Vision Issues

Strabismus (crossed eyes)

Strabismus is the condition where the eyes are misaligned. Different types of strabismus include crossed eyes (esotropia, the most common type in children), out-turned eyes (exotropia), or vertical misalignment (hyper or hypotropia). The problem may be present intermittently or constantly. Treatment options depend upon the type of strabismus, and may include glasses, prism lenses, and/or surgery.
To read more about strabismus, go here.

after surgery; photo courtesy of mmmmaaaayyyy on flickr


Amblyopia (lazy eye)

Amblyopia, commonly known as lazy eye, is the eye condition noted by reduced vision not correctable by glasses or contact lenses and is not due to any eye disease. The brain, for some reason, does not fully acknowledge the images seen by the amblyopic eye. This almost always affects only one eye but may manifest with reduction of vision in both eyes. It is estimated that three percent of children under six have some form of amblyopia.



Glaucoma

Glaucoma is a disease caused by increased intraocular pressure (IOP) resulting either from a malformation or malfunction of the eye’s drainage structures. Left untreated, an elevated IOP causes irreversible damage the optic nerve and retinal fibers resulting in a progressive, permanent loss of vision. However, early detection and treatment can slow, or even halt the progression of the disease.

left: shows a normal range of vision, unaffected by glaucoma
right: the same view with advanced vision loss from glaucoma





glaucoma diagram and above photos available through

the Creative Commons license, courtesy of Wikipedia


Cataracts

Congenital cataract is a lens opacity that is present at birth or shortly after birth.

Congenital cataracts may be sporadic, or they may be caused by chromosomal anomalies, metabolic disease (eg, galactosemia), or intrauterine infection (eg, rubella) or other maternal disease during pregnancy. Cataracts may be located in the center of the lens (nuclear), or they may involve the lens material underneath the anterior or posterior lens capsule (subcapsular or cortical). They may be unilateral or bilateral. They may not be noticed unless the red reflex is checked or unless ophthalmoscopy is done at birth. As with other cataracts, the lens opacity obscures vision. Cataracts may obscure the view of the optic disk and vessels and should always be evaluated by an ophthalmologist.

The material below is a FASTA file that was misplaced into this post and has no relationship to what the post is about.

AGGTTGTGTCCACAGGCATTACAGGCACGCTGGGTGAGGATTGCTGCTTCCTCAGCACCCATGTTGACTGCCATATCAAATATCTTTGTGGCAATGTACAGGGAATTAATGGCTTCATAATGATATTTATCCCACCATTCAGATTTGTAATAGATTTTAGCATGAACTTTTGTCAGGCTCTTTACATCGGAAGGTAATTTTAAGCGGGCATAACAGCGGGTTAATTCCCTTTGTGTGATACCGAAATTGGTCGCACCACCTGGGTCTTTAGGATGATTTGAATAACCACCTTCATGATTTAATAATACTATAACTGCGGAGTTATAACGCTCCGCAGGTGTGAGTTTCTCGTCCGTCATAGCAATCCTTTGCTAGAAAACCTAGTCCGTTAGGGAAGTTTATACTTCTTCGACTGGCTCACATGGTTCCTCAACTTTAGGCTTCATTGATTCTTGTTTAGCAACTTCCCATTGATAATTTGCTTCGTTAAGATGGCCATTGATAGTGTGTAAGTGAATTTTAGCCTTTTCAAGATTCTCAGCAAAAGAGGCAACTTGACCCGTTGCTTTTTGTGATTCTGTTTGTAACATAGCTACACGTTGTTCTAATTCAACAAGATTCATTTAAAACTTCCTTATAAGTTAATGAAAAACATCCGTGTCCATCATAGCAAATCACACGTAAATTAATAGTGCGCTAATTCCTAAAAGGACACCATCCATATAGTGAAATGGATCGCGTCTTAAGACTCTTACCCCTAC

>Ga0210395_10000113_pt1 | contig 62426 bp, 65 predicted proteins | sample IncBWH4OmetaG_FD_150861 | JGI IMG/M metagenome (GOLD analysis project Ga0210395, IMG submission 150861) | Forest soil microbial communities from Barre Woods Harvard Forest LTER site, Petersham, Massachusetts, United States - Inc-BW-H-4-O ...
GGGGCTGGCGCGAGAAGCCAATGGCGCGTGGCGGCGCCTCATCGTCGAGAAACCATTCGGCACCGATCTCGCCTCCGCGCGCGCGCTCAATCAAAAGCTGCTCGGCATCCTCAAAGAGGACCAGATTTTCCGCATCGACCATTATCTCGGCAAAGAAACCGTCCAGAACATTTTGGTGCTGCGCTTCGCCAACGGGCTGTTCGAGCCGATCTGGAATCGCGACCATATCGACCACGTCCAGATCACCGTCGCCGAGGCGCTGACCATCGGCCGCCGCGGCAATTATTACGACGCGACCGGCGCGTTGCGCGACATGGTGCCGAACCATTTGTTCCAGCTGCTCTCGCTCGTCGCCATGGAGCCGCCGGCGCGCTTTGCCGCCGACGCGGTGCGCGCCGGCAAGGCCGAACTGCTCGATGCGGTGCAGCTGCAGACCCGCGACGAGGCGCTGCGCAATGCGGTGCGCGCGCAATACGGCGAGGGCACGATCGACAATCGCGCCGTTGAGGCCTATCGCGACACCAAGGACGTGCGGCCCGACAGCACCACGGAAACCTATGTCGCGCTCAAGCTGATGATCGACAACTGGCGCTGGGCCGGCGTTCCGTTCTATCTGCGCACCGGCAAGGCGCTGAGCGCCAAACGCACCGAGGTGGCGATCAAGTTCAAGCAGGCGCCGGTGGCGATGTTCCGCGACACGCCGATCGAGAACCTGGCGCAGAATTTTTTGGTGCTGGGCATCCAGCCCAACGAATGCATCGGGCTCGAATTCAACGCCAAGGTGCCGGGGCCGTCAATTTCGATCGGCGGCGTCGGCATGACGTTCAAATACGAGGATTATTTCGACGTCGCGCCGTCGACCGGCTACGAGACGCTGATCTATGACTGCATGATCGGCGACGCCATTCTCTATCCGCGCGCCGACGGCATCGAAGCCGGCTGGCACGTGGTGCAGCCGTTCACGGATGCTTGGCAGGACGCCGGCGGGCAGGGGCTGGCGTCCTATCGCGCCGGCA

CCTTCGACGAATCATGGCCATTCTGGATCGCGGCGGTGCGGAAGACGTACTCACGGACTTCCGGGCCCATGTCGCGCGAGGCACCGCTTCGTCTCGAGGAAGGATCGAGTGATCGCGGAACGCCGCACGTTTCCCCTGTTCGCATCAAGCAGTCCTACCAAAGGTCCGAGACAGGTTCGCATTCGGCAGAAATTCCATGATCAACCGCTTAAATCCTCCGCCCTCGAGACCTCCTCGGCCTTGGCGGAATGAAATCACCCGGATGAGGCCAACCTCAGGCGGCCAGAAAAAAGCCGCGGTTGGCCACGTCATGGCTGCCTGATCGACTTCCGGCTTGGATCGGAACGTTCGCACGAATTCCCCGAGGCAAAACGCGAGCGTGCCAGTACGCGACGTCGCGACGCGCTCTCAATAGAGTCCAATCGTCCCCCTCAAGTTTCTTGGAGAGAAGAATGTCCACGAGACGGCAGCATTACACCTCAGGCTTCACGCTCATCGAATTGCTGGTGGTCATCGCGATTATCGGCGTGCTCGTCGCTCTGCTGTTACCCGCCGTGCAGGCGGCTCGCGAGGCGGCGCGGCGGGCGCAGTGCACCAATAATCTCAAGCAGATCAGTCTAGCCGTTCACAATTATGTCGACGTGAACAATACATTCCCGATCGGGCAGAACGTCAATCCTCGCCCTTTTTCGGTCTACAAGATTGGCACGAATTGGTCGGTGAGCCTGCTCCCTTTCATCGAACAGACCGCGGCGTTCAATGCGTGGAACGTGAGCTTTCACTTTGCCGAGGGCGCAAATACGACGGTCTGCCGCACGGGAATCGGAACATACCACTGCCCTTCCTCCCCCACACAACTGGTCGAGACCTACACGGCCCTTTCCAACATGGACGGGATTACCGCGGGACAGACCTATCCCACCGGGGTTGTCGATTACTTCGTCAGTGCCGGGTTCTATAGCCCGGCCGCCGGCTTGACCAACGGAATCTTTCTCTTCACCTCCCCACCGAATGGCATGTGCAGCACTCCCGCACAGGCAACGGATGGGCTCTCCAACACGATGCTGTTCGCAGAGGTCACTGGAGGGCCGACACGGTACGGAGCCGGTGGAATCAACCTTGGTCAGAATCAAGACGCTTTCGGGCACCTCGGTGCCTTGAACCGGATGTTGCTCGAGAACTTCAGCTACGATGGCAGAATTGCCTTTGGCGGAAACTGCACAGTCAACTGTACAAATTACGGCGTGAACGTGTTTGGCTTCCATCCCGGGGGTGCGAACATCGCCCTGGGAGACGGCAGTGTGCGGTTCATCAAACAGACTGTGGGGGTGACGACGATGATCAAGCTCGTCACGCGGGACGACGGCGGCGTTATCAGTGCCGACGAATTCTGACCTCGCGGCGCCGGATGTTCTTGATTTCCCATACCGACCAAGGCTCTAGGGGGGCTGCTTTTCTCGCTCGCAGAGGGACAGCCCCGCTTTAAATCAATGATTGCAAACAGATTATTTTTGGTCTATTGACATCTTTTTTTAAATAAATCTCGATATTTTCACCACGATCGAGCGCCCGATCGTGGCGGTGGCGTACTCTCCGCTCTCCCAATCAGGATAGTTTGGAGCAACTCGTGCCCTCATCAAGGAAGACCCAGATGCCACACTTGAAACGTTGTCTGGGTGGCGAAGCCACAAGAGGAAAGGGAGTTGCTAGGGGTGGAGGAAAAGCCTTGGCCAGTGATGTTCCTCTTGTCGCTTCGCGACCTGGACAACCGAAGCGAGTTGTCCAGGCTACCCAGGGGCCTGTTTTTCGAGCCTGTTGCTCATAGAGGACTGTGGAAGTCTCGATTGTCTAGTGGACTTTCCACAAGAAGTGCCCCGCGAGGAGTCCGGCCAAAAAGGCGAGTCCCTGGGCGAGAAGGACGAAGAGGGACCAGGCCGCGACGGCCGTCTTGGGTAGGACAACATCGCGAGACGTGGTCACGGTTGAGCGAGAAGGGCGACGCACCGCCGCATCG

Removal of a cataract within 17 wk after birth permits the development of vision and cortical visual pathways. Cataracts are removed by aspirating them through a small incision. In many children, an intraocular lens may be implanted. Postoperative visual correction with eyeglasses, contact lenses, or both is usually required to achieve the best outcome.

After a unilateral cataract is removed, the quality of the image in the treated eye is inferior to that of the other eye (assuming the other eye is normal). Because the better eye is preferred, the brain suppresses the poorer-quality image, and amblyopia develops. Thus, effective amblyopia therapy is necessary for the treated eye to develop normal sight. Some children are unable to attain good visual acuity because of accompanying structural defects. In contrast, children with bilateral cataract removal in which image quality is similar in both eyes more frequently develop equal vision in both eyes.

Some cataracts are partial (posterior lenticonus) and opacify during the 1st decade of life. Eyes with partial cataracts will have a better visual outcome.